Author/Illustrator Judy Schachner

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If you were to ask any the students at the school where I work who Skippy-Jon Jones is, they will always be able to tell you. And if they're in a good mood, they will most likely reply, using their very best Spanish accents, “His ears are too beeg for his head. His head is too beeg for his body. He is not a Siamese cat, he is Chihuahua!”

The author behind this beloved character and many others is Mrs. Judy Schachner. I loved having the opportunity to speak with Mrs. Schachner about her career, one of her most popular book characters and where he will go in the future!

Rachel- Tell us about yourself.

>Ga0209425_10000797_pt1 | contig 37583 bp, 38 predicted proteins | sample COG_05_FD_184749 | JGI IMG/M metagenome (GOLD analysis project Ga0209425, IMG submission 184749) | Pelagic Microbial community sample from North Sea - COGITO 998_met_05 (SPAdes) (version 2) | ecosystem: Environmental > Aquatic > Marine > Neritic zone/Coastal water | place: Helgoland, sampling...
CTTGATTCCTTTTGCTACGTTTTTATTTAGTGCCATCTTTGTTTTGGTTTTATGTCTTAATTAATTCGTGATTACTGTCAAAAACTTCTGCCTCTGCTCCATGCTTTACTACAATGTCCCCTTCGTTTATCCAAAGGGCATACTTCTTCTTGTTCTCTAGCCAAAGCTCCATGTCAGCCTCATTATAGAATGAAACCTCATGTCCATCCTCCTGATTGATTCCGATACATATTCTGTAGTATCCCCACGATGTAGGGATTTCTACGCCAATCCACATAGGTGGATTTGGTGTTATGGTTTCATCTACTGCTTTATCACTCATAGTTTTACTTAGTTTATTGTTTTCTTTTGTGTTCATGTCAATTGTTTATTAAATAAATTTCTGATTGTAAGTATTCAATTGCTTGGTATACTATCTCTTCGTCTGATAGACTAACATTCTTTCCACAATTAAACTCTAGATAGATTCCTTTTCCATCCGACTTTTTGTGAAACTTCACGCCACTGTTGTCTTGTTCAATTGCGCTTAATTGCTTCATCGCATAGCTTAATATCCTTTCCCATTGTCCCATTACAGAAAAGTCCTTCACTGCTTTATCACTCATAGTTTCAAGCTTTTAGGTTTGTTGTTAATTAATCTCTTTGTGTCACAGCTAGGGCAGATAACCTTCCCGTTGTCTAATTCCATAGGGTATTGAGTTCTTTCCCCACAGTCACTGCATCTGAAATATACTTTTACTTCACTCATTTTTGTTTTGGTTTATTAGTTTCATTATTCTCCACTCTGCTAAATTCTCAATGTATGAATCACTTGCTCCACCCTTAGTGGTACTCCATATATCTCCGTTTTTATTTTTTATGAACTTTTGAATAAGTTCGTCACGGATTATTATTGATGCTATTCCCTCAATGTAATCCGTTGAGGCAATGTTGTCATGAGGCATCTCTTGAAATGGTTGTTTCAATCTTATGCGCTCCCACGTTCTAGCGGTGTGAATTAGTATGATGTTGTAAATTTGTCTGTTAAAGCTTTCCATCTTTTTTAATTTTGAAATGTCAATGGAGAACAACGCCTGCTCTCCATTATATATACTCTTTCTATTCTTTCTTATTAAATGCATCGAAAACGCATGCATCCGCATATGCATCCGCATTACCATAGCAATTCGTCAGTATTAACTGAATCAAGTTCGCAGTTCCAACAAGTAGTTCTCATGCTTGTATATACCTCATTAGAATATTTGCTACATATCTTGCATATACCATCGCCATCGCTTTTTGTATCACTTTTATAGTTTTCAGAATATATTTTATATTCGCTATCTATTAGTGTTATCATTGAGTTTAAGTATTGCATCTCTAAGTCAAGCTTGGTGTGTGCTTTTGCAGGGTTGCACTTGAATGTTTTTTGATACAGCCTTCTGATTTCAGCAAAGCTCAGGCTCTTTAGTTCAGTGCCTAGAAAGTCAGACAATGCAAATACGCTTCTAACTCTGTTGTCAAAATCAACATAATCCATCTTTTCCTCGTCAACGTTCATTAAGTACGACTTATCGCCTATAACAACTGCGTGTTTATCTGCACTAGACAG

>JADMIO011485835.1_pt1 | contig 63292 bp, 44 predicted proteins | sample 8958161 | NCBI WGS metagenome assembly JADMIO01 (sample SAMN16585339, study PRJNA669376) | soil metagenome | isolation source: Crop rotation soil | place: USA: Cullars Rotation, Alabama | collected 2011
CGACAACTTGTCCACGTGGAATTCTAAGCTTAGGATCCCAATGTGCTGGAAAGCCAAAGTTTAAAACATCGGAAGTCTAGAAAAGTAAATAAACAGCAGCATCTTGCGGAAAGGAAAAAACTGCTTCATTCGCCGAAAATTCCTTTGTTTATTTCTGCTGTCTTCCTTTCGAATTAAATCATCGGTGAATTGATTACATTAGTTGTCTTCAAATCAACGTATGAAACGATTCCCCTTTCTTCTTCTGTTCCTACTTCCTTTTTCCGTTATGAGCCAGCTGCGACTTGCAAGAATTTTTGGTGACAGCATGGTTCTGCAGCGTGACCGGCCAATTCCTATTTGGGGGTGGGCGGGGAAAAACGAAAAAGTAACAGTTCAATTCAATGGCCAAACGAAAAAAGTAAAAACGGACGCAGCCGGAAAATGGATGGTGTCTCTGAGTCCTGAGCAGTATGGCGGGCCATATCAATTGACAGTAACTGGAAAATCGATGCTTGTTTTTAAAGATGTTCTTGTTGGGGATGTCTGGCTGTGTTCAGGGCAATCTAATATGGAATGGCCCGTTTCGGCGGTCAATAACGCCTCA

Judy Schachner- Well, I have been an illustrator since 1973 when I graduated from Massachusetts College of Art. At the age of forty, I started writing and illustrating children's books. I've been doing that for twenty years now, so that makes me a senior citizen. {laughs}At sixty. I feel very lucky that I get to be a professional eight year-old.

RH- How did you first become interested in writing?

JS- Honestly, I never had a big interest in writing. But after having read so many children's books to my two daughters as they were growing up, that rhythm was in my head. When I went on an interview to New York with my portfolio of art, the editor asked me if I wrote. I told a lie and said, “Yes.” Then I had to go home and write. That's really how it began.